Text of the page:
Understand important health issues for gay men and men who have sex with men — from sexually transmitted infections to depression — and get tips for taking charge of your health. All men face certain health risks. However, gay men and men who have sex with men have some specific health concerns. Although your individual risks are shaped by many factors beyond your sexual orientation and practices — including family history and age — it's important to understand common health issues for gay men and steps you can take to stay healthy. Men who have sex with men are at increased risk of contracting HIV, the virus that causes AIDS, as well as other sexually transmitted infections. Pre-exposure prophylaxis PrEP.
What’s wrong with being “gay”? Here’s what they don’t tell you.
Lisa McClain does not work for, consult, own shares in or receive funding from any company or organisation that would benefit from this article, and has disclosed no relevant affiliations beyond their academic appointment. Pope Francis has spoken openly about homosexuality. However, the pope has also discouraged homosexual men from entering the priesthood. As a scholar specializing in the history of the Catholic Church and gender studies, I can attest that 1, years ago, gay priests were not so restricted. In earlier centuries, the Catholic Church paid little attention to homosexual activity among priests or laypeople.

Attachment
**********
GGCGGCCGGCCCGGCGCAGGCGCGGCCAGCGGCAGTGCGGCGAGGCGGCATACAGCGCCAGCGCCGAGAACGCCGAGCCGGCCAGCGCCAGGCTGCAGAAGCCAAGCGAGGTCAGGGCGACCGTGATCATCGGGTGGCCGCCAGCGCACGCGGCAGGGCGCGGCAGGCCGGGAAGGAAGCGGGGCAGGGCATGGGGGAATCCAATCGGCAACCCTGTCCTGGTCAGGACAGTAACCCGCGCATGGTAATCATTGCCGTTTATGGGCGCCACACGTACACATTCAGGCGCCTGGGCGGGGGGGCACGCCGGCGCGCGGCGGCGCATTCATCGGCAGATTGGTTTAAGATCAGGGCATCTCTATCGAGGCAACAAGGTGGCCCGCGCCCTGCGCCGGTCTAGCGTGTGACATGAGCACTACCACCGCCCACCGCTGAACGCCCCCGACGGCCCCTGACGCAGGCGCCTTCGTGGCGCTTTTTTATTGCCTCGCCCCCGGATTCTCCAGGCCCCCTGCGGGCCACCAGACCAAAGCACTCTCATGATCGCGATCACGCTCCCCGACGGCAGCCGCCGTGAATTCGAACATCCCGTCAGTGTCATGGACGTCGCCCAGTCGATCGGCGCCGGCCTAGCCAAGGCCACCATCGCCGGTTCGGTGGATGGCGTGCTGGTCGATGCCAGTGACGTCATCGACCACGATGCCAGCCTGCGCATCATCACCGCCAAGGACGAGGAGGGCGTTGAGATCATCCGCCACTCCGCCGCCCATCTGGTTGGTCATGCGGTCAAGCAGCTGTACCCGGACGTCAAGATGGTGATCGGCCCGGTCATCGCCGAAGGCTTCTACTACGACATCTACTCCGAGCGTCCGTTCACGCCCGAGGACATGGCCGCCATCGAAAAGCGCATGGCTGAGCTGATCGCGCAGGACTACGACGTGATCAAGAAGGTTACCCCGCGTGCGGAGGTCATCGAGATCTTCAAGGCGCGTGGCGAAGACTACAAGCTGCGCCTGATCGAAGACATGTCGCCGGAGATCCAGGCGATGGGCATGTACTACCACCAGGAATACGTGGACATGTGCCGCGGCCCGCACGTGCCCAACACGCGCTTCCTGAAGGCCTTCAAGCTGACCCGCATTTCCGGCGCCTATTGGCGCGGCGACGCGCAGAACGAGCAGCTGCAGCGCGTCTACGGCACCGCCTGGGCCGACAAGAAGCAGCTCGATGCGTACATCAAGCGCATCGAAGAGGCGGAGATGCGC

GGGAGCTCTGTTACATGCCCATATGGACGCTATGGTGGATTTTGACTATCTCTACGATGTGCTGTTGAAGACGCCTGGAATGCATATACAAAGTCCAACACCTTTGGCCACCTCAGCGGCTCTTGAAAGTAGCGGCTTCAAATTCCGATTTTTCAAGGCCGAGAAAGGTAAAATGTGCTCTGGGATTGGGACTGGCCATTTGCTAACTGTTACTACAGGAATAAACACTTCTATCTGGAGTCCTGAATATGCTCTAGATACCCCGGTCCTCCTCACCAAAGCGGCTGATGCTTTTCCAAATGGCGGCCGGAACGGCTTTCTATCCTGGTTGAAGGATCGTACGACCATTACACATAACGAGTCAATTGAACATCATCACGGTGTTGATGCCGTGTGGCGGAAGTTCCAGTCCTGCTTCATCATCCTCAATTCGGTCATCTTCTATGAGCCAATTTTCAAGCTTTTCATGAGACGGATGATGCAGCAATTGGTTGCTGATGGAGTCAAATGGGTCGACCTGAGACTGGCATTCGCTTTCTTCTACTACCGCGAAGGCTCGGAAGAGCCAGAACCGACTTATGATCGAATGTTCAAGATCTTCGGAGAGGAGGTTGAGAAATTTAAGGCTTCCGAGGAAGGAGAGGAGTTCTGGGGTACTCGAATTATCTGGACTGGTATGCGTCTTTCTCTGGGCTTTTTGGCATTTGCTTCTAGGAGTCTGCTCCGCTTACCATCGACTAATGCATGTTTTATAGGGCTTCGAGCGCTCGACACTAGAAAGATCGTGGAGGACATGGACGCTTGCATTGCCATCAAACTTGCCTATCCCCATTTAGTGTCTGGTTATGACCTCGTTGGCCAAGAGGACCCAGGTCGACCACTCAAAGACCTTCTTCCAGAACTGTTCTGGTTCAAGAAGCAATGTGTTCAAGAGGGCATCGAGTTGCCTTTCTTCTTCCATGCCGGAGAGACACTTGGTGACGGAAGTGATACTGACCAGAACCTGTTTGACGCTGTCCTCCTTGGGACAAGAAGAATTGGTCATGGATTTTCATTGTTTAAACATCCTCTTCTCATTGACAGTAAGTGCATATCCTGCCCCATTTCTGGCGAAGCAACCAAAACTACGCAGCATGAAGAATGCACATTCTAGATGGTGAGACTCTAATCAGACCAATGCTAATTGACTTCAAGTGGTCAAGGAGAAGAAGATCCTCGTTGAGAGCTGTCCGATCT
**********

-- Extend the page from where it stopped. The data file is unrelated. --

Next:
What Pope Francis really said about gays -- and no, it's not new
Same-sex sexual activity between males is illegal, even if it is consensual and takes place in private, and the Attorney-General of Singapore has declared that prosecutions under Section A occasionally still occur,    although sources state that the law is not well enforced. No anti-discrimination protections exist for LGBT people. Singaporean society is generally regarded as conservative. In line with worldwide trends,  attitudes towards members of the LGBT community are slowly changing and becoming more accepting and tolerant, especially among young people. Singapore law inherited from the British Empire prohibited sodomy regardless of sex.
Fifty years after homosexuality was decriminalised in England and Wales, 72 other countries and territories worldwide continue to criminalise same-sex relationships, including 45 in which sexual relationships between women are outlawed. There are eight countries in which homosexuality can result in a death penalty, and dozens more in which homosexual acts can result in a prison sentence, according to an annual report by the International Lesbian, Gay, Bisexual, Trans and Intersex Association ILGA. Southern and east Africa, the Middle East and south Asia persist with the most draconian approaches.